Google settles with six employees who worked on unionization efforts.
Google has agreed to settle a National Labor Relations Board case filed by six former and current employees who said the company illegally fired or disciplined them because of their unionization efforts.
As part of the settlement, which was agreed on Friday, former and current employees of Google also agreed to dismiss a related court case in California. The terms of the settlement are bound by a non-disclosure agreement, Laurie M. Burgess, the attorney representing former and current employees, said.
The settlement was reached after a decision in the Labor Board case forced Google to hand over more documents. The complaint, which was brought out by the labor agency in December 2020, said the search giant had illegally fired or disciplined and surveyed employees active in organizing labor.
Google has repeatedly said that its actions have nothing to do with efforts to combat unionization and that employees have violated security protocols. A spokesman said on Monday it was “delighted for all parties to avoid years of legal proceedings.”
“We have always supported the right of our employees to speak out about their working conditions, and we stand by our policies that protect the security of our systems,” the spokesperson said.
Ms Burgess said the settlement was not a loss. Her customers had devoted two years to fighting Google and needed to move on with their lives, she said.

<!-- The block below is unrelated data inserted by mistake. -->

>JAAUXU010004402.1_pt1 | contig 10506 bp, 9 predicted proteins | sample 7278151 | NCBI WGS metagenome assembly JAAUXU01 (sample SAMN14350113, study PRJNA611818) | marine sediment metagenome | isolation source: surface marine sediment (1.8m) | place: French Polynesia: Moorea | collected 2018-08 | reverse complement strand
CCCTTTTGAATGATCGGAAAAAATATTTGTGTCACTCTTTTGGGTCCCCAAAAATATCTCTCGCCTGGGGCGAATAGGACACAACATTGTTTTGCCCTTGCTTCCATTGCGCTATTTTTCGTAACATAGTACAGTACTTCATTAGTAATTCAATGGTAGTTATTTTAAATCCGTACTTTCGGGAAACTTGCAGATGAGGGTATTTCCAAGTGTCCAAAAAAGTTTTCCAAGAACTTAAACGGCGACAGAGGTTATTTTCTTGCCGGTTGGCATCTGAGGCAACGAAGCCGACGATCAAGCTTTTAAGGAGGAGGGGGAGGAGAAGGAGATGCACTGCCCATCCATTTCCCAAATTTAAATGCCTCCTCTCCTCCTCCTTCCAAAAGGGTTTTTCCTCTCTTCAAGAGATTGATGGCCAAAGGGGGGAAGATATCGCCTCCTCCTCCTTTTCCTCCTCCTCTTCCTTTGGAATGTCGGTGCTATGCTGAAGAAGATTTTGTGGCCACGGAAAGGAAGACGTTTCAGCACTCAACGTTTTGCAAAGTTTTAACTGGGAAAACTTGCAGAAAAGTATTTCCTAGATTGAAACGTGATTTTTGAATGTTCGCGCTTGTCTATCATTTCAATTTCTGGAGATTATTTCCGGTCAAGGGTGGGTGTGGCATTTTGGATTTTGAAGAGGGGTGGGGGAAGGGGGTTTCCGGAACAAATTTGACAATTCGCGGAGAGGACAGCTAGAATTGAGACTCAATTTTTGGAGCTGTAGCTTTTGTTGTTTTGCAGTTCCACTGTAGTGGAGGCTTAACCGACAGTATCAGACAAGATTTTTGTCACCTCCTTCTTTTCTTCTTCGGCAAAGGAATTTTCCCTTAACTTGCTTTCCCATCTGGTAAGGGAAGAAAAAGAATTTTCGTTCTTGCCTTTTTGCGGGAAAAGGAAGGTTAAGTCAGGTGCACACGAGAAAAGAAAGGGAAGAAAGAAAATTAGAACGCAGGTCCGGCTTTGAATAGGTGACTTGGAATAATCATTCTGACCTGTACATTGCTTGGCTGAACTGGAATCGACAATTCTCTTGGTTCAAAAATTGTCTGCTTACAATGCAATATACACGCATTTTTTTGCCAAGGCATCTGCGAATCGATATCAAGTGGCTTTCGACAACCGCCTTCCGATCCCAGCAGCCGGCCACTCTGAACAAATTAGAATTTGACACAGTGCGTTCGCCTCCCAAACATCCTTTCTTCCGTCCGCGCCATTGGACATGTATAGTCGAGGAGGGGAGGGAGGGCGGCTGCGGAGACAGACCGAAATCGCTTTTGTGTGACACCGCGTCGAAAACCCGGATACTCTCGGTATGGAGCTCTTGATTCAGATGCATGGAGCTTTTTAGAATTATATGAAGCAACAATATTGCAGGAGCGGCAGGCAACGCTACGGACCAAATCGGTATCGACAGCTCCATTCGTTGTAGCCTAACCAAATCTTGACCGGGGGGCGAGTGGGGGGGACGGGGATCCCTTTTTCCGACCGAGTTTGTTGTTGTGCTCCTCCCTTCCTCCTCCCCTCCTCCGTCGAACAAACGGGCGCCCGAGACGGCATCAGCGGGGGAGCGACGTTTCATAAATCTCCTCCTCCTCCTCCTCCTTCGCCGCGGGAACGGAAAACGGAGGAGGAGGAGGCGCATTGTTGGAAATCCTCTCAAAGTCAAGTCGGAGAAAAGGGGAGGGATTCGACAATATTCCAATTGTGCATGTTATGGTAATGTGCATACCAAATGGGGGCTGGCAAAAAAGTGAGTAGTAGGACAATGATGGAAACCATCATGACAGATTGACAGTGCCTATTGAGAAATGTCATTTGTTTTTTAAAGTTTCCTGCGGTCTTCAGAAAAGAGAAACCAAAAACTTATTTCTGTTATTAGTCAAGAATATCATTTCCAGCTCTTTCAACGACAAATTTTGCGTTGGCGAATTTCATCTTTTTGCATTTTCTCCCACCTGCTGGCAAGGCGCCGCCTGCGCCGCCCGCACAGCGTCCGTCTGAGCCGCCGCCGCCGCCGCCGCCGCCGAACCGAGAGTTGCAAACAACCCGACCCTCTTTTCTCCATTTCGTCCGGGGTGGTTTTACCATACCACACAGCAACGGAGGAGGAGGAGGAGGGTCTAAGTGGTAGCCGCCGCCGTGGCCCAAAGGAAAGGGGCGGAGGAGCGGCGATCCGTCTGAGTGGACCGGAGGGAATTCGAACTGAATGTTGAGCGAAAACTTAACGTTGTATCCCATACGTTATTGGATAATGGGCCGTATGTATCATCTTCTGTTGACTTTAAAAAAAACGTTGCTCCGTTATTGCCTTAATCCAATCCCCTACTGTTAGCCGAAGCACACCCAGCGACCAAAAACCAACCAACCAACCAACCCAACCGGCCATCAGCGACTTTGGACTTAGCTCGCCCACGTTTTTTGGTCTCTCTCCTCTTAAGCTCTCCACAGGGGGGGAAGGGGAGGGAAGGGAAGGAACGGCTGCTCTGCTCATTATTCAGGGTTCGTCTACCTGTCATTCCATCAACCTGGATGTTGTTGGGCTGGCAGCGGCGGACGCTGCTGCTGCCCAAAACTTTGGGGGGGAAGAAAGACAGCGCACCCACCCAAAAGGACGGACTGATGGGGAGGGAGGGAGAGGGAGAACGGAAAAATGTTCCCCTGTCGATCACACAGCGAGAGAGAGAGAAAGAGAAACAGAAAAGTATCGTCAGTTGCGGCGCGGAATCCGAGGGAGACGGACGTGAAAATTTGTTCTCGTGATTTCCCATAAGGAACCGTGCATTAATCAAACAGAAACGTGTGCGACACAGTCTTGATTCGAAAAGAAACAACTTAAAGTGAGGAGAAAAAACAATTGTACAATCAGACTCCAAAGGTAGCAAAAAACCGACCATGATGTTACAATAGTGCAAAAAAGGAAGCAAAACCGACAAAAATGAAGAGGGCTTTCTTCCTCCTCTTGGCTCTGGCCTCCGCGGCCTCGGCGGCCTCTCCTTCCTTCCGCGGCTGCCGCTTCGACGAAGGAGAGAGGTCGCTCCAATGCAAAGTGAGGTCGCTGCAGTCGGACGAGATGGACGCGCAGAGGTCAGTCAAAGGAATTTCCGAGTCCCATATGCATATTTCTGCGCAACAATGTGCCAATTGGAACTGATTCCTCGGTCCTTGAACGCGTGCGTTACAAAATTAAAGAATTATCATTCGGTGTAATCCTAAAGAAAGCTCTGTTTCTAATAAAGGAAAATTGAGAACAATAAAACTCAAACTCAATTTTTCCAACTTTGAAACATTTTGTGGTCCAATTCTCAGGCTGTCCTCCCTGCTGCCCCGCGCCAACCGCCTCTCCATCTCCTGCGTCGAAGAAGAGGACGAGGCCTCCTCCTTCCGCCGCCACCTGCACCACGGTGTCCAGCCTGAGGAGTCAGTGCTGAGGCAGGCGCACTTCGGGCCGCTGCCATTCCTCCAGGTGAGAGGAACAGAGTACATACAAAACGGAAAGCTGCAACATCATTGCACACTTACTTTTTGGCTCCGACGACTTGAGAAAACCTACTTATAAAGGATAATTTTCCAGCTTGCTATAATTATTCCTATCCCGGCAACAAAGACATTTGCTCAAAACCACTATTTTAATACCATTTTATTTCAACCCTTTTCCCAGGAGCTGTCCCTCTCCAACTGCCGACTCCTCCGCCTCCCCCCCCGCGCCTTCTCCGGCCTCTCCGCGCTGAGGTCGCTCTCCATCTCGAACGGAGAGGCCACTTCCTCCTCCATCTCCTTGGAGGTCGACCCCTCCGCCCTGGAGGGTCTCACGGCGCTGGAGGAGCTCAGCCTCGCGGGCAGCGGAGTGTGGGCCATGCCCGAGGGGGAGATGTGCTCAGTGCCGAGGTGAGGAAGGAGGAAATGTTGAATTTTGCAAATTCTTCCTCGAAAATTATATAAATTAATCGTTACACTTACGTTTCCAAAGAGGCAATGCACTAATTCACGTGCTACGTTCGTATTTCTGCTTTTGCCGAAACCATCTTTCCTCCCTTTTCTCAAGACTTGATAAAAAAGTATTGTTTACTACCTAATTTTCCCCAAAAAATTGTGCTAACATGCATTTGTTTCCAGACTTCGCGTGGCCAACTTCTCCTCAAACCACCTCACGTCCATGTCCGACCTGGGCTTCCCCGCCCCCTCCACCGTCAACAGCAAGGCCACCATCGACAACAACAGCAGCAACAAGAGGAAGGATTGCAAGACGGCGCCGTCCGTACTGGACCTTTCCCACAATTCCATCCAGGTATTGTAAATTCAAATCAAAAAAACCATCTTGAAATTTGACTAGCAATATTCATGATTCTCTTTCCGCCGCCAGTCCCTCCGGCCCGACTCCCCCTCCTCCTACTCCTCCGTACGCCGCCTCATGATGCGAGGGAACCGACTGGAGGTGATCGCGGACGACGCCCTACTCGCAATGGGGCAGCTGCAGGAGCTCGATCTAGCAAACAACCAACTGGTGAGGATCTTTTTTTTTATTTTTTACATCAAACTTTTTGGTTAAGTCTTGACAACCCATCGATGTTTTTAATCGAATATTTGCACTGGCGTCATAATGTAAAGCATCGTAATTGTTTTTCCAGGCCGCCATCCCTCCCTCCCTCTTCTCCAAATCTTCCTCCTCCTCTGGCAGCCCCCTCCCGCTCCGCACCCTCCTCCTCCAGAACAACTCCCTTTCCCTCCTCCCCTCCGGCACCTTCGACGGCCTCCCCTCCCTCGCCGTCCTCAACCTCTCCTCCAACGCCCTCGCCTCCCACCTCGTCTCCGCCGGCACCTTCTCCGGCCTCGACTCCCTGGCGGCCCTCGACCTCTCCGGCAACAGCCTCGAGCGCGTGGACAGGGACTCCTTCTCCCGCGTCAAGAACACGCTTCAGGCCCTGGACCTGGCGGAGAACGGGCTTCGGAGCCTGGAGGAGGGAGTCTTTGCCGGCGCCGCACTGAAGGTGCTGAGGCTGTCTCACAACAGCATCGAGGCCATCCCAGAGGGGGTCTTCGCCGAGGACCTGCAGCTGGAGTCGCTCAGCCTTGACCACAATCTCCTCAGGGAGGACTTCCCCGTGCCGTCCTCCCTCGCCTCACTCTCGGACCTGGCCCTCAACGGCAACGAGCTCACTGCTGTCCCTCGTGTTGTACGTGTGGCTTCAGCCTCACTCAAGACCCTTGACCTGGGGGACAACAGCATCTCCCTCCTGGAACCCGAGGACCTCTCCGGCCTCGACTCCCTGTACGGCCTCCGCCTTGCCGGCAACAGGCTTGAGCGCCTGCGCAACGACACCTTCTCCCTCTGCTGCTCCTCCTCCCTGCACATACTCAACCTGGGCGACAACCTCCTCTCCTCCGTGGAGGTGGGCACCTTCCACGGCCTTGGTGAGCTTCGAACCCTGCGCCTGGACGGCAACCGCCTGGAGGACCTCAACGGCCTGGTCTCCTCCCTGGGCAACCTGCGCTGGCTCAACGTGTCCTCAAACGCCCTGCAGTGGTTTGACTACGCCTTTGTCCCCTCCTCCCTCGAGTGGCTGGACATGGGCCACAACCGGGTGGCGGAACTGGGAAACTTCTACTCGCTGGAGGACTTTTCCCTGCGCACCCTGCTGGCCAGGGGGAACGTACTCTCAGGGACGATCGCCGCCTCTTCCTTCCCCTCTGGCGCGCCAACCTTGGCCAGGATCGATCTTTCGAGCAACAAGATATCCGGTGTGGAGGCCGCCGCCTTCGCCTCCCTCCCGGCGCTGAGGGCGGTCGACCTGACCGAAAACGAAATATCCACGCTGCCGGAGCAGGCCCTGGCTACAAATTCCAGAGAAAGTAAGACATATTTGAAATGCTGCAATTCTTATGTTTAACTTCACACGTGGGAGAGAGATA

“My customers went through the process of trying to suppress union and exposing the underbelly of what Google is doing in terms of organizing activities more than anyone else,” Ms Burgess said.
The case brought to light Google’s widespread efforts to stem a nascent unionization push. In documents related to Google hiring IRI Consultants, a firm known for its anti-union work, a Google lawyer said he wants the consultants to help convince employees that “unions suck.”
In January, an administrative law judge ordered Google to hand over more documents, which the company had withheld citing attorney-client privilege. In addition, Kent Walker, Google’s chief legal officer, was to testify at the NLRB trial.
Four people who brought the case were dismissed by the company, and two others were disciplined but not fired. One of those two lives on Google. As part of the settlement, the four dismissed employees waived their requests to reinstate.
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